Technology is advancing at an incredible rate. Already, Americans can see the power of 5G networks on the horizon; considering the fact that wireless and mobile traffic is predicted to account for more than 63% of total IP traffic by the year 2021, the switch to the revolutionary speeds of 5G networks will be a boon to both businesses and their consumers. That being said, 5G can’t operate alone; these remarkable download speeds (which are estimated to top out at 10 gigabits per second, or Gbps, a hundred times faster than the current 4G technology) and reduced latencies will place huge demands on wired infrastructure. Let’s take a look at the give and take between the two.
Where Fiber Comes In
Fiber optic cables rely on specialty gases — specifically helium — of ultra-high purity (99.995% and above) to transmit data. They are able to offer improved speed, security, and bandwidth over traditional copper systems. In the past, fiber optic was preferred due to its ability to travel as far as 40 miles without losing signal strength; data fiber optics have been found to transfer around 15.5 terabits per second, or Tbps, which is far beyond what 5G is capable of wirelessly.
The relationship between fiber optic and 5G can be compared to the human bloodstream; 5G plays the role of the capillaries in a city’s networking system — but internet traffic will travel nearly its entire journey in the veins or arteries (fiber backhaul). Ultimately, the quality and reliability of wireless networks will depend upon the wireline, or fiber, network.
Now that we know how fiber optic cables serve to enhance 5G networks, let’s examine the benefits that businesses can expect to see.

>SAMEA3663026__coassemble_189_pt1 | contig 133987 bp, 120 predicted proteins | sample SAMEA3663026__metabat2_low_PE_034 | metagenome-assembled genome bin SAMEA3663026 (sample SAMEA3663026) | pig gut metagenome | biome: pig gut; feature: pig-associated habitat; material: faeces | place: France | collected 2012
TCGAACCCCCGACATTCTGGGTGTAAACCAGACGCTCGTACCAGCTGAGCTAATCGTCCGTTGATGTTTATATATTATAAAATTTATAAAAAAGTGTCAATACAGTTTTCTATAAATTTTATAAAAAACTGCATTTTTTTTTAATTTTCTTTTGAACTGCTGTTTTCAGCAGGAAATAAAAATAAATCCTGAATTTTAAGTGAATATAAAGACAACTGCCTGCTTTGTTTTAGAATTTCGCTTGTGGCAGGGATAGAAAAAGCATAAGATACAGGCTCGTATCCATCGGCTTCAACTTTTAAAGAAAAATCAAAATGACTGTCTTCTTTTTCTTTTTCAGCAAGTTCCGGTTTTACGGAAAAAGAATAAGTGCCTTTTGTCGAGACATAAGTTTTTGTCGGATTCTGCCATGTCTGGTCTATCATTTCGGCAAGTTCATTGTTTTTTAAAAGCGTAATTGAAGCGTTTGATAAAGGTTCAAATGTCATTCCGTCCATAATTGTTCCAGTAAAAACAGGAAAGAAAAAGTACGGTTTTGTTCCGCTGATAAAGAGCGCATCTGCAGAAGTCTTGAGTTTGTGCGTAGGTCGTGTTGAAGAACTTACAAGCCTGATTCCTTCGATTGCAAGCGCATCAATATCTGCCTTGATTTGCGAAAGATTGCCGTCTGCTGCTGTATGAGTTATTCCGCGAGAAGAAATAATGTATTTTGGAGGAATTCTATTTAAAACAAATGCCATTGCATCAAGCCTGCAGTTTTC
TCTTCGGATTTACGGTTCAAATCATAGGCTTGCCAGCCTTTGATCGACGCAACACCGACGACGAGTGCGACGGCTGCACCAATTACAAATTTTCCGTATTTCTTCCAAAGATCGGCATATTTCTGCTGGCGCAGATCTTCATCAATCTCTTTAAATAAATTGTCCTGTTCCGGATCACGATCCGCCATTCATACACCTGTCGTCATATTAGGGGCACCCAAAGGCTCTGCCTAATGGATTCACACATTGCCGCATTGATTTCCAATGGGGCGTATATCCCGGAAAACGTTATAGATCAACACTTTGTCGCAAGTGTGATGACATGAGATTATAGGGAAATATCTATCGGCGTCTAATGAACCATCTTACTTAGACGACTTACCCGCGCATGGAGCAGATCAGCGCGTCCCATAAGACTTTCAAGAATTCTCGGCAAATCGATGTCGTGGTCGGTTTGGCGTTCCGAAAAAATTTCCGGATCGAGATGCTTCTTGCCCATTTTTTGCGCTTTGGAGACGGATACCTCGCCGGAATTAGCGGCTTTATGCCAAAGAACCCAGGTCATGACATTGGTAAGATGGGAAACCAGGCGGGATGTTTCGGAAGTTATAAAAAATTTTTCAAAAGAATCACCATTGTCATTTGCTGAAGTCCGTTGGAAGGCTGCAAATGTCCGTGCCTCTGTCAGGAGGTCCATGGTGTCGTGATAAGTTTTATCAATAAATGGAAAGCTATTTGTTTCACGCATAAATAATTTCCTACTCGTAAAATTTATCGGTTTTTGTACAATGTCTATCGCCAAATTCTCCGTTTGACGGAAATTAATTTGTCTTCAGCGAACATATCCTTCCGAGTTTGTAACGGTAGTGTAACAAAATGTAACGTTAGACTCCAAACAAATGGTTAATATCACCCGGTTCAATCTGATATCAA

- Massive device connectivity: With such amazing speeds and almost no downtime, devices throughout the world will be connected to 5G networks, greatly improving communications. In fact, the International Data Corporation predicts that more than 30 billion devices will be connected to networks globally by 2020.
- Ultra-low latency: This is where businesses will shine. Latency describes the time interval between the stimulation and response. If a company website takes too long to load or respond to an inquiry, your customers will lose interest and move on. The industry expectation for 5G latency is less than 5 milliseconds; when you take into account the fact that between three to 10 website visitors out of every 100 “convert,” ultra-low latency rates will be able to boost those numbers.
- Better capacity and coverage: Finally, 5G will offer more connection points within a smaller area. You’ll be able to reach all of your customers in no time — no matter where they’re located.
The future is upon us. Although many changes are coming (like the ability to download a two-hour movie in just a few seconds), the backbone of a 5G network can only be supported with fiber.